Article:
Here’s an interesting coincidence:
In the 4th quarter of 2007 private equity companies were putting a tremendous amount of cash to work buying assets: $95.3 billion in total sponsor-backed M&A (mergers and acquisitions), according to Thomson Reuters.
It was also the quarter that followed the IPO (initial public offering) of one of the industry’s most legendary firms: Steve Schwarzman’s The Blackstone Group.
Fast forward (past the credit crisis) to the 4th quarter of 2010: private equity companies have put $57.8 Billion to work this time around in sponsor-backed M&A. That’s the busiest Q4 since that 2007 banner year. And it just so happens that this quarter follows the IPO of the industry’s other legendary firm: Henry Kravis’ KKR.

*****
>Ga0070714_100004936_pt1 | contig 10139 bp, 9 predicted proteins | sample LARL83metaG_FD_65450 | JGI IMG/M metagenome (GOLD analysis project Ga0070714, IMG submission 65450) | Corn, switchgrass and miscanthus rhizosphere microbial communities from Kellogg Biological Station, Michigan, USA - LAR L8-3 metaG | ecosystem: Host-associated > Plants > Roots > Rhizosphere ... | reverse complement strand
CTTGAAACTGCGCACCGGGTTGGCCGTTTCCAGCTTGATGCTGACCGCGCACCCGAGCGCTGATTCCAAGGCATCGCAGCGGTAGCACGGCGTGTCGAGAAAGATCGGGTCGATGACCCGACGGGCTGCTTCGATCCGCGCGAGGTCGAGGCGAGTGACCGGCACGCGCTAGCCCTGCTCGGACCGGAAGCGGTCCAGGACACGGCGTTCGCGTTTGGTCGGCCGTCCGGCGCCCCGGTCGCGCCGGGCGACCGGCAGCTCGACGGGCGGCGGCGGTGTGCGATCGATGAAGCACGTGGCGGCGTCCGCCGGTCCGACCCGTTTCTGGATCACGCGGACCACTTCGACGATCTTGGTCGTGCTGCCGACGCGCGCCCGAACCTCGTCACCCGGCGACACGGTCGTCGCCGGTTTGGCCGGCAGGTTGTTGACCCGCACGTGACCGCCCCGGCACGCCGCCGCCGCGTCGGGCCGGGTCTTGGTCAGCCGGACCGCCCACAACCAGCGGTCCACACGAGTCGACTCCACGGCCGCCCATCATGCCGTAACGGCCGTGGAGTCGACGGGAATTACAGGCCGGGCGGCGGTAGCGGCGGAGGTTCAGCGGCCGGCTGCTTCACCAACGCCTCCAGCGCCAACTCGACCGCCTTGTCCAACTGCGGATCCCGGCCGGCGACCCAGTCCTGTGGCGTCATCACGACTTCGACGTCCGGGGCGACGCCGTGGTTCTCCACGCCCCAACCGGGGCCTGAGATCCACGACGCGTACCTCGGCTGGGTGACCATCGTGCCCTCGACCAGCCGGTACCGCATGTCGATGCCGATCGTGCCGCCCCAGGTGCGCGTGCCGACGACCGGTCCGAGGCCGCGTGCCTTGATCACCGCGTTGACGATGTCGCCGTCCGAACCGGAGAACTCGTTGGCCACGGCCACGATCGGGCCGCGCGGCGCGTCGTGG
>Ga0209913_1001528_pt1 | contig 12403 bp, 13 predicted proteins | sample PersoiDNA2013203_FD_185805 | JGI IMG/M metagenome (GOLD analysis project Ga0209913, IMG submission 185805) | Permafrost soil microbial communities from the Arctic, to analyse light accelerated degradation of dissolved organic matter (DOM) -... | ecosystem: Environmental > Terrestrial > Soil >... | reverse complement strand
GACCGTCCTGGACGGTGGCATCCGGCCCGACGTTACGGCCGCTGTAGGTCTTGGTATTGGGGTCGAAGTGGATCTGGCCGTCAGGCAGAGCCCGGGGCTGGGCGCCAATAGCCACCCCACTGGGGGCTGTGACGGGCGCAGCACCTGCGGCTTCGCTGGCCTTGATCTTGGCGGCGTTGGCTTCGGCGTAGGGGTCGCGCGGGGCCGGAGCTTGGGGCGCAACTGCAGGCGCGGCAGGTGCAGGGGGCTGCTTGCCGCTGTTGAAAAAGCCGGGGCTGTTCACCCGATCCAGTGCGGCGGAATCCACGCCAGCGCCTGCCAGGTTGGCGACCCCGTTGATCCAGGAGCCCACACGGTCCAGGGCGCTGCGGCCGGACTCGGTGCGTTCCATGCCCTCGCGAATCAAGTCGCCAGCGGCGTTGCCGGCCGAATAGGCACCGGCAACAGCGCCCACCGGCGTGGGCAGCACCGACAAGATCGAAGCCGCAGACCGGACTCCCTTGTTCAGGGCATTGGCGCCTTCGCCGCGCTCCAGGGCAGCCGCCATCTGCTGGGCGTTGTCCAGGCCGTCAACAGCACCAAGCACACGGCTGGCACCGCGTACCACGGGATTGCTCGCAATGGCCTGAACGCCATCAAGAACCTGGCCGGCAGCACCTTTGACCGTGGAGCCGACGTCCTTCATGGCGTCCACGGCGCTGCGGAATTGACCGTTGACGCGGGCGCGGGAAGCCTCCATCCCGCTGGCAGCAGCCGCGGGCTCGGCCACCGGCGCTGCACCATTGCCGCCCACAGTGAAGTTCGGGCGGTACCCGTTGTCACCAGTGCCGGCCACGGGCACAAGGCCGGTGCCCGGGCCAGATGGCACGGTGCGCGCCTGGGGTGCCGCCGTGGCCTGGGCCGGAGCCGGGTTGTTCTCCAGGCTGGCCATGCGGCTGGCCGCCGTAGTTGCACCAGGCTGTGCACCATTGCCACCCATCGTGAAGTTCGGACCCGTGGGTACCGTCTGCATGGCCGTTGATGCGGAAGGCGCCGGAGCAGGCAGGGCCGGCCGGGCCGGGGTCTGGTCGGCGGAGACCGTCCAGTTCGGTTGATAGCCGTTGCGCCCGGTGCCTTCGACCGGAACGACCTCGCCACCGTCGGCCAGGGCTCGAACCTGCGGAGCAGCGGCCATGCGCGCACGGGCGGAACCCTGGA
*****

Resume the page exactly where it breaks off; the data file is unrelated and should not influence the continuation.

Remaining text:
So as M&A fever hits a milestone, it seems private equity senses the moment is ripe for a public debut. Yet Blackstone—which just Tuesday raised $15 Billion in its largest-ever fund— has performed miserably as a public entity: trading at around $14 per share, down more than 50 percent from its IPO price of $31.
So why are some money managers seeing opportunity in private equity stocks this time around?
One word: exits.